The current status of track work shows more adjustment and alignment of the rails undertaken, with the northern track drain and sleepers still waiting to be welded. Further sections of rail will also be required to complete the gap currently in place, along with the installation of the remaining section of the southern track drain across the six foot and eastern track.
Minor welding works at the north end of the eastern track have done, with steel plates welded between the “new” and “old” rails to bridge a gap between the grooved sections.
Welding works on the northern track drain along Tramway Ave have dramatically moved forward thanks to a CSO boiler maker that we now have on the team.
The CSO crew continue to prepare the track for final concreting. Welding continues to be undertaken on eastern track’s rail joints and flangeways, with an earth strap still yet to be installed. Once this is done, the track will be levelled before the before the first 2-3 cubic metres of concrete is hopefully poured.
The four foot at the Pitt Street end of the track has been levelled for the first few metres. Earthing bond installation has also been completed and bar dowels have been bolted into the existing concrete slab to provide a mechanical connection that doesn’t restrict horizontal joint movement. Reception of concrete is hoped to commence in the next week.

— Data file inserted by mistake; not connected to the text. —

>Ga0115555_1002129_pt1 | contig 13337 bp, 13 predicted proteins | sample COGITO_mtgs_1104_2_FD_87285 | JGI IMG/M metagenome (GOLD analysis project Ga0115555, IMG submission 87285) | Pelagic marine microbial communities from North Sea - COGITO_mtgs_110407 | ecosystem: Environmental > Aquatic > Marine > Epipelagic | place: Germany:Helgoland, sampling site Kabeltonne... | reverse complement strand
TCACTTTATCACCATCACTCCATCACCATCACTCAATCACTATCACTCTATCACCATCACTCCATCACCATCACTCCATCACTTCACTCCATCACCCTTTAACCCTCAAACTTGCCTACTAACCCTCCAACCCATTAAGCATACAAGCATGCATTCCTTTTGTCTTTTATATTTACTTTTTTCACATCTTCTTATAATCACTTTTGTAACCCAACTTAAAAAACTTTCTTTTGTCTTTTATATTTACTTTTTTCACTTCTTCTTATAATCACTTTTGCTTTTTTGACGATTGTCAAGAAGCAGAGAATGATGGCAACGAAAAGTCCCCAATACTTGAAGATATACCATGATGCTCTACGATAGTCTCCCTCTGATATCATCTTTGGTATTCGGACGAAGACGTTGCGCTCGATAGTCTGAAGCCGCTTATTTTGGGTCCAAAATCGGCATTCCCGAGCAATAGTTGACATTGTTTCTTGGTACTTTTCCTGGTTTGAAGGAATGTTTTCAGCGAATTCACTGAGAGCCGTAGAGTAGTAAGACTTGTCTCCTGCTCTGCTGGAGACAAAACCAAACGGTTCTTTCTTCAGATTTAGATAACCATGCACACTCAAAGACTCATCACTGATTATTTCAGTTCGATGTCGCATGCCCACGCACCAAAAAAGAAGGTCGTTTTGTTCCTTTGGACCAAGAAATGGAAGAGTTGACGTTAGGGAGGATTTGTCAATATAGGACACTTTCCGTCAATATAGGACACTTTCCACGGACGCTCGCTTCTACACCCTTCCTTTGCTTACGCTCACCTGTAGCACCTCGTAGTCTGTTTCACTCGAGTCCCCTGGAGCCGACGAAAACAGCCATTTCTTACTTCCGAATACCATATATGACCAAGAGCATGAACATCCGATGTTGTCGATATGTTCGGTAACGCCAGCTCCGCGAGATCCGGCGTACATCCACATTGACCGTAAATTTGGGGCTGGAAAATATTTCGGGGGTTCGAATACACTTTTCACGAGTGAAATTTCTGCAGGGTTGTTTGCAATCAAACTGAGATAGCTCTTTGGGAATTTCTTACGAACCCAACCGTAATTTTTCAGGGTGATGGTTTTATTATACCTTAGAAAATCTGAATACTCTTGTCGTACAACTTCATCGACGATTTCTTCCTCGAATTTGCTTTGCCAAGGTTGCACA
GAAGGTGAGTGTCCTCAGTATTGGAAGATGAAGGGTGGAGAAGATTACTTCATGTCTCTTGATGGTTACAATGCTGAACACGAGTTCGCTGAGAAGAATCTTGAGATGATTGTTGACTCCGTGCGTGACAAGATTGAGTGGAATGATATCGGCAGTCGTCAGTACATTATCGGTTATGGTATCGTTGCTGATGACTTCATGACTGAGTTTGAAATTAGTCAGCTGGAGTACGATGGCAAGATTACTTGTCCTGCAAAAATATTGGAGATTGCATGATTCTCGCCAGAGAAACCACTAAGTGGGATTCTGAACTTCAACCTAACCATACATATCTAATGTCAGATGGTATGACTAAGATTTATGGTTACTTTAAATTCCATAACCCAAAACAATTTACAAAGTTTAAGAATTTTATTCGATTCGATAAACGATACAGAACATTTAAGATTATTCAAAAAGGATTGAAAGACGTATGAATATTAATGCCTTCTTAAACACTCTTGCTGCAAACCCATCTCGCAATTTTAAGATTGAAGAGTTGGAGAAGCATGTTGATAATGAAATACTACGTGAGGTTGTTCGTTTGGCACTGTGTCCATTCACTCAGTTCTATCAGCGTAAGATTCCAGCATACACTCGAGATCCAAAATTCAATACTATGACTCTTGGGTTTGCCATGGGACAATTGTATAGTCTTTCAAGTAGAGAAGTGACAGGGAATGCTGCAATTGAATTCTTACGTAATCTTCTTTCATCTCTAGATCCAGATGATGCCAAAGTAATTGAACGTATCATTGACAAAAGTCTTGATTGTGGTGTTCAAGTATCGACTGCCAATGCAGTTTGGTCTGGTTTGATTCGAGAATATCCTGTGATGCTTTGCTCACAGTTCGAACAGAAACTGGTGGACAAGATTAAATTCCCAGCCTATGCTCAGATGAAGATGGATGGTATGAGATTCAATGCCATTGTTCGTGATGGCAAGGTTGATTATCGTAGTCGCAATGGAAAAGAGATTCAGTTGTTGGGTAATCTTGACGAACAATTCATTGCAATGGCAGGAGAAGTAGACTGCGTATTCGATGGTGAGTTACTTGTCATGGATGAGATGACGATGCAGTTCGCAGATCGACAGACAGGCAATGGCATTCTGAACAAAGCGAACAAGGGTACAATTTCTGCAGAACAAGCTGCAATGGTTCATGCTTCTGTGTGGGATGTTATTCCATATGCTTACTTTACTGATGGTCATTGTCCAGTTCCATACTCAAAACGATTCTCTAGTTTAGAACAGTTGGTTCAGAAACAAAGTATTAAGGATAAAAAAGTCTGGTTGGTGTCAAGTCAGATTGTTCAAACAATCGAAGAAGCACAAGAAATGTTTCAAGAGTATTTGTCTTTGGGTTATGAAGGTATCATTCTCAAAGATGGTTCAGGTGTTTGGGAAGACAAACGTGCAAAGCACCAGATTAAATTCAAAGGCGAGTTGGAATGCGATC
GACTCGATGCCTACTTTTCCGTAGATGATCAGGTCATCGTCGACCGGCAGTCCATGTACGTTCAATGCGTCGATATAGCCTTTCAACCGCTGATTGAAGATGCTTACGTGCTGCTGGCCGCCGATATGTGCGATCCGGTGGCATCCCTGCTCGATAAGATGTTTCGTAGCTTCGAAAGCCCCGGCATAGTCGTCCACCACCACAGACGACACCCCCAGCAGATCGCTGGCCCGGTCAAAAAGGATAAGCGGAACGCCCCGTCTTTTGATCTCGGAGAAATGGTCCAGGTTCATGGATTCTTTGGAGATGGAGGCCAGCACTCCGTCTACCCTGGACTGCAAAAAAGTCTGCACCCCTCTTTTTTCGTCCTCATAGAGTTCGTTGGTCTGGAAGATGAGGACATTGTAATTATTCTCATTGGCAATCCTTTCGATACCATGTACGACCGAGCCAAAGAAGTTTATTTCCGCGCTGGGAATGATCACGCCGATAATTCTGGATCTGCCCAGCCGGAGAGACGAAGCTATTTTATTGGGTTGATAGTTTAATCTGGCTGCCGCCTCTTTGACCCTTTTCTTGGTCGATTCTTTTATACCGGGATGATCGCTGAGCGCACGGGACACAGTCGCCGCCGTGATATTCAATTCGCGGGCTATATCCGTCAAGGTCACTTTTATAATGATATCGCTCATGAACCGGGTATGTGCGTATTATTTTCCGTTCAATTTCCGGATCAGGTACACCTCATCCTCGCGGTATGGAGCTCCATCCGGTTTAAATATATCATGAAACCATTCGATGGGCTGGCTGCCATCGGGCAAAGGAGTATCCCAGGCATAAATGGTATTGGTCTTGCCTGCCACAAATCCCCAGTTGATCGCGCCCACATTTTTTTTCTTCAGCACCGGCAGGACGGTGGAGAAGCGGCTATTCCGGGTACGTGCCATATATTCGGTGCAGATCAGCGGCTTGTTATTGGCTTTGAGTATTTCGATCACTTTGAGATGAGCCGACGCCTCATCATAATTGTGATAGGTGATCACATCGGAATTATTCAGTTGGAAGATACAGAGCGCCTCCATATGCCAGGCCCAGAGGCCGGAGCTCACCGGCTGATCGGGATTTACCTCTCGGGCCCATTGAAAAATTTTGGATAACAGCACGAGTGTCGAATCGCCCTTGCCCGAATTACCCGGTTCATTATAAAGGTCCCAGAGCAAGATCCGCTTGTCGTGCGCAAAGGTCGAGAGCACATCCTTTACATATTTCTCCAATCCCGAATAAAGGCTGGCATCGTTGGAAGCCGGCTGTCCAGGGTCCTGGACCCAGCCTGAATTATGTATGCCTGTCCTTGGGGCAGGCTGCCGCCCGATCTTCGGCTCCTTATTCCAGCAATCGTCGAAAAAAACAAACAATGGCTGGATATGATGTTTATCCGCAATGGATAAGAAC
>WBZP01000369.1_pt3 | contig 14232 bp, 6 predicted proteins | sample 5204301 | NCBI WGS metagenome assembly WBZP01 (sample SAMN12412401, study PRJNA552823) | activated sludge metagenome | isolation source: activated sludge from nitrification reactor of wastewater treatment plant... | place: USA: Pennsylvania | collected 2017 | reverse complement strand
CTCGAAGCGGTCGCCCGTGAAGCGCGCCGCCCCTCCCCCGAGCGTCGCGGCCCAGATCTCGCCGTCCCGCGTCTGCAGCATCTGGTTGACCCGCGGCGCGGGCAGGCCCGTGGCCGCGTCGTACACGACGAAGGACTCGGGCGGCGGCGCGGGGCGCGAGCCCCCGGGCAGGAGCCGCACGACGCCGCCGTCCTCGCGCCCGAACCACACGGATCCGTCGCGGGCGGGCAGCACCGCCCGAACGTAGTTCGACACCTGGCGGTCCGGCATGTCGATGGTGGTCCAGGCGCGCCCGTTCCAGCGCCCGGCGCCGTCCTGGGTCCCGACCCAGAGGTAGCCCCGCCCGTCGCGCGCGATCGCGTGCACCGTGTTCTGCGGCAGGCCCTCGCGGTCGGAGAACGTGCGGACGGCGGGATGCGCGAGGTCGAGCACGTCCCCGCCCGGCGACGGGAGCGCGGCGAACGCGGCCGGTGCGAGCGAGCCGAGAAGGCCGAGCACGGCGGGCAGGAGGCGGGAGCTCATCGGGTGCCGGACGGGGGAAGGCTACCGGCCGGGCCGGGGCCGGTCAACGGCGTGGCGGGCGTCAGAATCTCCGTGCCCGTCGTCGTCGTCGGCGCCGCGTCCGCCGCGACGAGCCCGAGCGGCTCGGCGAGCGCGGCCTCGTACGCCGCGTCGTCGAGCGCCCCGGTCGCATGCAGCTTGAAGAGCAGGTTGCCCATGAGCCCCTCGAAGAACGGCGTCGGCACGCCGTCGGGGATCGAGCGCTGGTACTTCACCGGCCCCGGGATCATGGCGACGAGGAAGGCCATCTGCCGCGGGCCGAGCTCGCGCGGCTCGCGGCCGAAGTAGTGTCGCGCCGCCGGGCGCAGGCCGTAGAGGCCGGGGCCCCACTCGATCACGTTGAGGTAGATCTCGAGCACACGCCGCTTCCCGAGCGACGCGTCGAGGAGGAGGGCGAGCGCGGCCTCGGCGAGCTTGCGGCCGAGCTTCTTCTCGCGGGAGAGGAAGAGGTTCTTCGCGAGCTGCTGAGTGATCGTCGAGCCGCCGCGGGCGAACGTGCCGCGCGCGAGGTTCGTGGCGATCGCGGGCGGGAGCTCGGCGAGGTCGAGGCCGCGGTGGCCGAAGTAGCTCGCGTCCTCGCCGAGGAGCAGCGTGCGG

An order of 7 cubic metres of concrete arrived at the museum enabling the previously levelled northern stretch of four foot, six foot and cess to be covered. The infrastructure crew and CSO workers put in a mammoth effort afterwards screeding the wet concrete for a smooth finish, with work completed by lunchtime. This is the first delivery of concrete at the museum in two years.
A further 4 cubic metres has arrived onsite and poured in the six foot.
Another 5 cubic metres of concrete was delivered onsite in the late morning, and poured into a further stretch of four foot and cess. This was quickly screeded and smoothed by our infrastructure team and CSO workers. A further two trucks delivered extra surplus concrete after lunchtime, which was poured in more of the four foot to “lock in” the sleepers.
Work is getting closer to the half-way point, with another 5 cubic meters poured.
An order of 6 cubic meters was delivered this morning, with concreting works now reaching the official halfway point. Stretches of buffalo grass have also been laid in an effort to beautify the area.
An additional order of 5 cubic metres of concrete was poured in two stages between 10am and 12pm. The threat of rain was imminent so our Infrastructure crew worked hard after the pouring to screed everything off and get a smooth finish, before covering the wet concrete with old tin panels to protect it from the weather. This will be the last delivery of concrete for a while until the remainder of the track can be welded and adjusted to the correct dimensions.
Danny Adamopoulos made a great effort in welding the four foot and six foot southern track drain frame to the eastern track. Work on the cess drain frame will follow eventually.
Despite work slowing down in the last two months, three tie bars have recently been installed in the four foot beyond the second track drain. The southern electrical pit has also been reconstructed and awaits concreting.